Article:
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  • Kari Capone

Meet Sergio, the new 19-year-old in my life.


Knitting gorgeous sweaters is my favorite thing in the world to do. The S/S 20 Collection included ten handknit tops. But, I thought, how can I scale this and include a range of sizes, and release more than one collection per decade?! I'm not quite ready to use a knitting machine, as some of my sister designers use. I also prefer using aftermarket materials, sometimes referred to as "dead stock" (or "preowned!")


Considering the amount of waste the fashion industry generates consistently, the possibility of upcycling sweaters is appealing. I'm always finding gorgeous cashmere sweaters at thrift shops. Previously I'd purchase them, unravel the yarn, wash it, dry it, wind it, and re-knit into new pieces. Quite the thorough process, but again, not scalable. How can I incorporate the sweaters into new designs and possibly combine the cashmere fabric with handknitted details?


The answer came to me in the form of a 19-year-old named Sergio. I met him on eBay. His previous owner wrapped him securely in bubble wrap and shipped him my way.

The first Friday night Sergio and I spent together, I took care to examine every inch of him. He has a little side storage drawer with all the accoutrements - a little screwdriver, tweezers, a tiny dropper bottle of machine oil, a cleaning brush, a set of needles, a hex wrench.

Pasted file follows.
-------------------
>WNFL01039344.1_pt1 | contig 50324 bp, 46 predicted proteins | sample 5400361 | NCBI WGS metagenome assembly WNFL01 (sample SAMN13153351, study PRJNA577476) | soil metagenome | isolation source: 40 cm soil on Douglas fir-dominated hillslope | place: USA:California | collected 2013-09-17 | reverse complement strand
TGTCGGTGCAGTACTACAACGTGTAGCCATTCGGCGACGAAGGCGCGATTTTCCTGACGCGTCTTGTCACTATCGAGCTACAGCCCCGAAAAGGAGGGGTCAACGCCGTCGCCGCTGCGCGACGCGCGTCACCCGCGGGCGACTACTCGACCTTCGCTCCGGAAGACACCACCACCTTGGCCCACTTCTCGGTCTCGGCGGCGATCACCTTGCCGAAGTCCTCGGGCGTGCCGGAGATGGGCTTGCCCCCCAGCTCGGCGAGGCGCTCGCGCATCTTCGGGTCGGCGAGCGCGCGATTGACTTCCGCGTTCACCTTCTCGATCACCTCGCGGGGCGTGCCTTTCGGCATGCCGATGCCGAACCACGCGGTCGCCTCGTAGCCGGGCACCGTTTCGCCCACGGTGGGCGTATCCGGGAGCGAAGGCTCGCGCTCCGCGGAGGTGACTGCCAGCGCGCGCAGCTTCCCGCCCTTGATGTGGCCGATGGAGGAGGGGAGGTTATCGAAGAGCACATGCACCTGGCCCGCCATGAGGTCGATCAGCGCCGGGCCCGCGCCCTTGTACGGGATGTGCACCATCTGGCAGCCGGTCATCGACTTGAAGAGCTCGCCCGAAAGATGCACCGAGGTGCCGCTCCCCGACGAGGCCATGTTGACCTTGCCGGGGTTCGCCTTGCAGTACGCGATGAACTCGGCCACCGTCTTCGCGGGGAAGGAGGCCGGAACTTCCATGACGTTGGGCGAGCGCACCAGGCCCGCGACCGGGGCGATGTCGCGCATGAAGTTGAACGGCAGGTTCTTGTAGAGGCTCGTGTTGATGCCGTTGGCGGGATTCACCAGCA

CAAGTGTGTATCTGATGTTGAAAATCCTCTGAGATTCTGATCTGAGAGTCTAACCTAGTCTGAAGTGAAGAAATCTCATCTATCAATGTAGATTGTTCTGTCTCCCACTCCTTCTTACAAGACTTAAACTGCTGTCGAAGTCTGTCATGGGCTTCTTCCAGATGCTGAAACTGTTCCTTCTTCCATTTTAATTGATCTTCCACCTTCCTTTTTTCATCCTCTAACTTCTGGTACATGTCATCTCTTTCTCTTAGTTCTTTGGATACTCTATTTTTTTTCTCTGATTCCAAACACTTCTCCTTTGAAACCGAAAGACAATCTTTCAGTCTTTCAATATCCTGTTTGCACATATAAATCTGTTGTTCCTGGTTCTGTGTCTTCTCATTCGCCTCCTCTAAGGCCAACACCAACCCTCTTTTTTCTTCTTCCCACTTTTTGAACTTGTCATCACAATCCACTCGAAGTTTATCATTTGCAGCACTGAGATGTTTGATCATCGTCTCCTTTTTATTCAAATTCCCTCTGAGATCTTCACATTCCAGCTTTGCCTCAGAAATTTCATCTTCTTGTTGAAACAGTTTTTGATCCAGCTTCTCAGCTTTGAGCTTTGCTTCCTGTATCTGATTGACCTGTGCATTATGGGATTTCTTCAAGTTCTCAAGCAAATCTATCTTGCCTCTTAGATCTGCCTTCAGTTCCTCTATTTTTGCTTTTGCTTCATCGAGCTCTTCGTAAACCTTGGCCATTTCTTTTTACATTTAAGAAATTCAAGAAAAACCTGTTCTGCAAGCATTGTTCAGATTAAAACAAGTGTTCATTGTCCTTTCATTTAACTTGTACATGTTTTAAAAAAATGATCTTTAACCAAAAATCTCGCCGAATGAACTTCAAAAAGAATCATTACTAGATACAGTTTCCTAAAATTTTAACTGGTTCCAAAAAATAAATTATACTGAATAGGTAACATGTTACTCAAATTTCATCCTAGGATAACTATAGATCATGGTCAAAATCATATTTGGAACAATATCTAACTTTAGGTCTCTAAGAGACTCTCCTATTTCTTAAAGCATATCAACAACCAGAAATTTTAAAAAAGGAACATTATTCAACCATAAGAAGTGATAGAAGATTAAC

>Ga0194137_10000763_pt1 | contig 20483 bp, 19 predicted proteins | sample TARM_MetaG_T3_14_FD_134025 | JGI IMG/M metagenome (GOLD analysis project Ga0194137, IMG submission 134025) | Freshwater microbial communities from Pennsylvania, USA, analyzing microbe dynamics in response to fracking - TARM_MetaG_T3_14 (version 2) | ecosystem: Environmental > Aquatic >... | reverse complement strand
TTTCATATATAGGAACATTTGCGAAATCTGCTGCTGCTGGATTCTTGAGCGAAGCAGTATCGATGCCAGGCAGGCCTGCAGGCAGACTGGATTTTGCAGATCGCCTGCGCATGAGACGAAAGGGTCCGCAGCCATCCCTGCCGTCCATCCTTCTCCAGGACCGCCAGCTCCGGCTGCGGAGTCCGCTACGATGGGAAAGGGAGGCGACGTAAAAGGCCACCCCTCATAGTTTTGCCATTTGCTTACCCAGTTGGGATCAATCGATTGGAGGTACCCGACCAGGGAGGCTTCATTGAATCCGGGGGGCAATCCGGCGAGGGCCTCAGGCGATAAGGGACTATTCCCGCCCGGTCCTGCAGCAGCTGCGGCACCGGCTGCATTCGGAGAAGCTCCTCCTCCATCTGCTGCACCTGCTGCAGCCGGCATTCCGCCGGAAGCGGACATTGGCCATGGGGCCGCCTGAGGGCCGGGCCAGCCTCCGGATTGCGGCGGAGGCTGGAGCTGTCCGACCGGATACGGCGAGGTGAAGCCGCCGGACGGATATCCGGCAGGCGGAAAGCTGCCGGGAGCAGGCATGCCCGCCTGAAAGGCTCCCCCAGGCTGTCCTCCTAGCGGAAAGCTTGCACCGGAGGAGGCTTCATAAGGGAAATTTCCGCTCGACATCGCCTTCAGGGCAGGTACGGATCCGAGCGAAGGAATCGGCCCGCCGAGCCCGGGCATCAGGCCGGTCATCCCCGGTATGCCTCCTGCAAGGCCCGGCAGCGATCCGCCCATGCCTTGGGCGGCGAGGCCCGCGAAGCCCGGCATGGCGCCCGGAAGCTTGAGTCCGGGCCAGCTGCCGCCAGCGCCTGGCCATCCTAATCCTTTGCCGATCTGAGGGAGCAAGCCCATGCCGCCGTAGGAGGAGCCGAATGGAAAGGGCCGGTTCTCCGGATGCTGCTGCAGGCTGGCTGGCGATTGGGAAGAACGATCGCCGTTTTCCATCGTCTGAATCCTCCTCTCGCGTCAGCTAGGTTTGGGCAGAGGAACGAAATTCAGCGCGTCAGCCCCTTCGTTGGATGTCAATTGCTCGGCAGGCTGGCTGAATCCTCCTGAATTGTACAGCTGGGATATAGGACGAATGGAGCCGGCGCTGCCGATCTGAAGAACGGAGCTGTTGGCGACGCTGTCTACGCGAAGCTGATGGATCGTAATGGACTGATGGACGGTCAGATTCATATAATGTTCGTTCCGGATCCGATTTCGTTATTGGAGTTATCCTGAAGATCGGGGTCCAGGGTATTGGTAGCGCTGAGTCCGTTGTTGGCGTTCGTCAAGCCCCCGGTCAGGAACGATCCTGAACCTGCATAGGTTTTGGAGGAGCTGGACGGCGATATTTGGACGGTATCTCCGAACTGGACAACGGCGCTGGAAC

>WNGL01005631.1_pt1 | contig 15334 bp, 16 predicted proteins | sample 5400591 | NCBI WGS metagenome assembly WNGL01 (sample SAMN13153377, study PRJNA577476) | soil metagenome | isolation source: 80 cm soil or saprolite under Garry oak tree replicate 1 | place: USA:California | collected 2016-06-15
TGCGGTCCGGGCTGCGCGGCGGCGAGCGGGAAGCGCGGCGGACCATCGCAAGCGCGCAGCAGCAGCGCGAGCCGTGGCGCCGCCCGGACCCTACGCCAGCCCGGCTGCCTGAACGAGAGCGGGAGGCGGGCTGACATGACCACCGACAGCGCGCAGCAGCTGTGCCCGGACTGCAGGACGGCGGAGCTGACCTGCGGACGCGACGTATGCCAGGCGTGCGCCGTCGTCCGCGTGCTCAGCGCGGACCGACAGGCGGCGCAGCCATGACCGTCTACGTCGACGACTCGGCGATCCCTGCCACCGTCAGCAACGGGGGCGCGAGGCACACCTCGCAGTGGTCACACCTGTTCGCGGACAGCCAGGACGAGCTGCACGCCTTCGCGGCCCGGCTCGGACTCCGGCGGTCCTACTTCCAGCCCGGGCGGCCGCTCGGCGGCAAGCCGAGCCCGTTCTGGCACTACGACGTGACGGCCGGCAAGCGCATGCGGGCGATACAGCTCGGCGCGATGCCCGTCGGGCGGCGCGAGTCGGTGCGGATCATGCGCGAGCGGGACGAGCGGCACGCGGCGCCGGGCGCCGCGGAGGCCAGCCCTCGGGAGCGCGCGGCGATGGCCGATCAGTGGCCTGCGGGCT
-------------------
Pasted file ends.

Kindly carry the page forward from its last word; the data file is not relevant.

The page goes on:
Something was not quite right with Sergio, however. His plastic casing looked as though it was bulging in certain areas and askew in others. Worst of all, he rocked back and forth like a wobbly table at an outdoor restaurant.

I poured myself a glass of red wine. This was going to take a minute.


Two hours later, having used nearly every screwdriver in my toolkit, and labeling all the plastic panels and bits and bobs so I could put Sergio back together again... he was COMPLETE. Rock solid. His four rubberized feet planted firmly on the table.

I felt like a mechanical goddess! When I plugged him in and turned on his little light - ah! Such satisfaction. Now, he needed to be threaded. That, however, would have to wait till the next session.

Sergio uses thread from four different spools. Each thread is guided through a 7-10 step path towards its final destination, either through a needle (there are 2) or under the pressing plate. Props to Singer, whose instruction manual is fairly thorough, with good technical illustrations. Even so, it took me about 30 minutes to thread the machine each of the first few tries.

Then, when I'd tried to sew a seam, a thread would snap or come undone and I'd start over again.


Bottom line... hand knitted sweaters are not going away from my collections any time soon! But with practice, and the help of my amazing associate Brianna, our Winter 20/21 Collection will feature upcycled cashmere sweaters, combined and reimagined in modern combinations.


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